The impact of obesity on health care costs among persons with schizophrenia

Lydia A. Chwastiak, Robert A. Rosenheck, Joseph Patrick McEvoy, T. Scott Stroup, Marvin S. Swartz, Sonia M. Davis, Jeffrey A. Lieberman

Research output: Contribution to journalArticle

31 Citations (Scopus)

Abstract

Background: Obesity is the second leading cause of preventable death in the United States and is twice as common among individuals with schizophrenia as the general population. Methods: Data from the Clinical Antipsychotic Trials of Intervention Effectiveness, a multisite trial of antipsychotic pharmacotherapy in 1460 patients with schizophrenia, were used to examine the relationships between body mass index (BMI) and medical costs. Results: ANCOVA analyses found significant increases in both psychiatric and nonpsychiatric medication costs associated with increasing BMI and a significant, but smaller, difference in costs of outpatient medical-surgical service utilization: US$41 per month for morbidly obese patients compared to US$26 per month for patients of normal weight (F=2.4, P=.04). In multivariable logistic regression analyses, morbid obesity was associated with significantly increased odds of any outpatient medical-surgical service costs. When compared to observations of BMI>35, BMI observations within the normal range (18.5-24.9) were half as likely to be associated with any outpatient medical-surgical costs (OR=0.53; 95% CI=0.45, 0.63). Conclusions: In this large sample of persons with schizophrenia, obesity was associated with increased outpatient general medical service and medication costs even after controlling for demographic characteristics and medical comorbidity, but the absolute dollar amount was small.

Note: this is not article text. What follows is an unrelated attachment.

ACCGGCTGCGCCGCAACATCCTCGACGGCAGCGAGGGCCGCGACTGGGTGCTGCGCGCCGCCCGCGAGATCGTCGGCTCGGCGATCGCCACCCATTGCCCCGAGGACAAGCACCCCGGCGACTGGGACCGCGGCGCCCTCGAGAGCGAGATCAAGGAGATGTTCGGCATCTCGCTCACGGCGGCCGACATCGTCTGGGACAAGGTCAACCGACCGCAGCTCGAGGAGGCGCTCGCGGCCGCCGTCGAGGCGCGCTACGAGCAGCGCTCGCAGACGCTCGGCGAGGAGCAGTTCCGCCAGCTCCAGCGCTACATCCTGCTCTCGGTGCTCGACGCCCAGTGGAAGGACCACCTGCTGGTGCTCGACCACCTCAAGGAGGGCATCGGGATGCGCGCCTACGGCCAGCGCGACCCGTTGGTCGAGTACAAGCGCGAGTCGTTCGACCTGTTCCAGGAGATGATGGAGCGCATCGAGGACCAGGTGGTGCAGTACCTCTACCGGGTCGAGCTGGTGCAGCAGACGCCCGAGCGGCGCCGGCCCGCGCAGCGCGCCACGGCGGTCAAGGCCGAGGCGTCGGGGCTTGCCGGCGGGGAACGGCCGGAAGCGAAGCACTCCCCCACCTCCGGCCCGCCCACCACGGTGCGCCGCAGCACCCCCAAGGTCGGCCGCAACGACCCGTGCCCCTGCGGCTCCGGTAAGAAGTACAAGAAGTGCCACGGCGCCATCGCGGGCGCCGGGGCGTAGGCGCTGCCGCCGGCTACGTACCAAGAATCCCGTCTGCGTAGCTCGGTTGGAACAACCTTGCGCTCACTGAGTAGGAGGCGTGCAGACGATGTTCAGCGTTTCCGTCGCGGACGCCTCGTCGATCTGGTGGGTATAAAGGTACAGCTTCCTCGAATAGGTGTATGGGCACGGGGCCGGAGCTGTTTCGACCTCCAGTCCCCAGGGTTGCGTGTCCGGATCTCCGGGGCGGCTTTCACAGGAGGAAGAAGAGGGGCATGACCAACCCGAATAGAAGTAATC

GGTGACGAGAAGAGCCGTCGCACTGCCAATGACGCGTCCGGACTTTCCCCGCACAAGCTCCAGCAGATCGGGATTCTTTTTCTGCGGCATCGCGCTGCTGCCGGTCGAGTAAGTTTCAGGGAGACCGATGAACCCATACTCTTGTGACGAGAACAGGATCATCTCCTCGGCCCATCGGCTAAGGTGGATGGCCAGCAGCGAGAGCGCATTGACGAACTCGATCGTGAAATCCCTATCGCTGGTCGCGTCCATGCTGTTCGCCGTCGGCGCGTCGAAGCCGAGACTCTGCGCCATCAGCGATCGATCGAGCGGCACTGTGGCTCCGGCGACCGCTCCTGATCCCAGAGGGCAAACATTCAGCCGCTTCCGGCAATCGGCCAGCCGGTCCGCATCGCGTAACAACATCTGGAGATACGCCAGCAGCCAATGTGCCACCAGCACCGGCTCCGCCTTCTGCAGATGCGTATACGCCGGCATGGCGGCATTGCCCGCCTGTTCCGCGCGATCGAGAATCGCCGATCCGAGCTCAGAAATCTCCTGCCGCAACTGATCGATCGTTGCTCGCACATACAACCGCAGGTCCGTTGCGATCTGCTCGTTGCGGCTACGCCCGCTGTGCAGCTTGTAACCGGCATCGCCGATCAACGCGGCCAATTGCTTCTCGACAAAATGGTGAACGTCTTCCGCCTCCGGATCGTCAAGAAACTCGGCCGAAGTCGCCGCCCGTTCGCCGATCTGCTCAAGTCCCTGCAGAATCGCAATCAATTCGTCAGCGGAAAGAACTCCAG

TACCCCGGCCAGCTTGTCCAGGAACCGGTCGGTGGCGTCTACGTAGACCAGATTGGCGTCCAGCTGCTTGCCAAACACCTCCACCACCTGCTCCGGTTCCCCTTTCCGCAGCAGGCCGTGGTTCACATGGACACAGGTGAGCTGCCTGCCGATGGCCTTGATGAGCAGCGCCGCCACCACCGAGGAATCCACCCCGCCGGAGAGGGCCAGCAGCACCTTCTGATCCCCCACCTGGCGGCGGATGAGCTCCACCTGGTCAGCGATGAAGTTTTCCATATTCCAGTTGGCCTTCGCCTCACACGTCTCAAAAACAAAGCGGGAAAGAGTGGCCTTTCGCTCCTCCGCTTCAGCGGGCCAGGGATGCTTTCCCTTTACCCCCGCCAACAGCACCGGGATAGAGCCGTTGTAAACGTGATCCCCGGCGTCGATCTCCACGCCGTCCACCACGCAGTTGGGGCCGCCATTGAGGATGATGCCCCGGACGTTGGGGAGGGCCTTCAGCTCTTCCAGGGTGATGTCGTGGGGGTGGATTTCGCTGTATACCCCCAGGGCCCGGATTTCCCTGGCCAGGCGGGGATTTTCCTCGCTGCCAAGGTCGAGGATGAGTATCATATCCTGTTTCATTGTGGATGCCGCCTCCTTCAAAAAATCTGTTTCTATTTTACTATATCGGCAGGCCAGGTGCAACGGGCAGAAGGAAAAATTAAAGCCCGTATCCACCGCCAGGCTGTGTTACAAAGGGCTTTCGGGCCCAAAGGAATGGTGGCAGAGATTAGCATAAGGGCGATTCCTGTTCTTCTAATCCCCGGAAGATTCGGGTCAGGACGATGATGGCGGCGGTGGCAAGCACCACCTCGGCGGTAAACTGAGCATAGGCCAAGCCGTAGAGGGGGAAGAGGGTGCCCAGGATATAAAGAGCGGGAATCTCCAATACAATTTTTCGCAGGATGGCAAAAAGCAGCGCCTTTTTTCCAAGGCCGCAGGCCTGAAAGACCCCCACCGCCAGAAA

Original languageEnglish (US)
Pages (from-to)1-7
Number of pages7
JournalGeneral Hospital Psychiatry
Volume31
Issue number1
DOIs
StatePublished - Jan 1 2009

Fingerprint

Health Care Costs
Schizophrenia
Obesity
Costs and Cost Analysis
Body Mass Index
Outpatients
Antipsychotic Agents
Morbid Obesity
Psychiatry
Comorbidity
Cause of Death
Reference Values
Logistic Models
Regression Analysis
Demography
Clinical Trials
Weights and Measures
Drug Therapy
Population

Keywords

  • Cost
  • Obesity
  • Schizophrenia

ASJC Scopus subject areas

  • Psychiatry and Mental health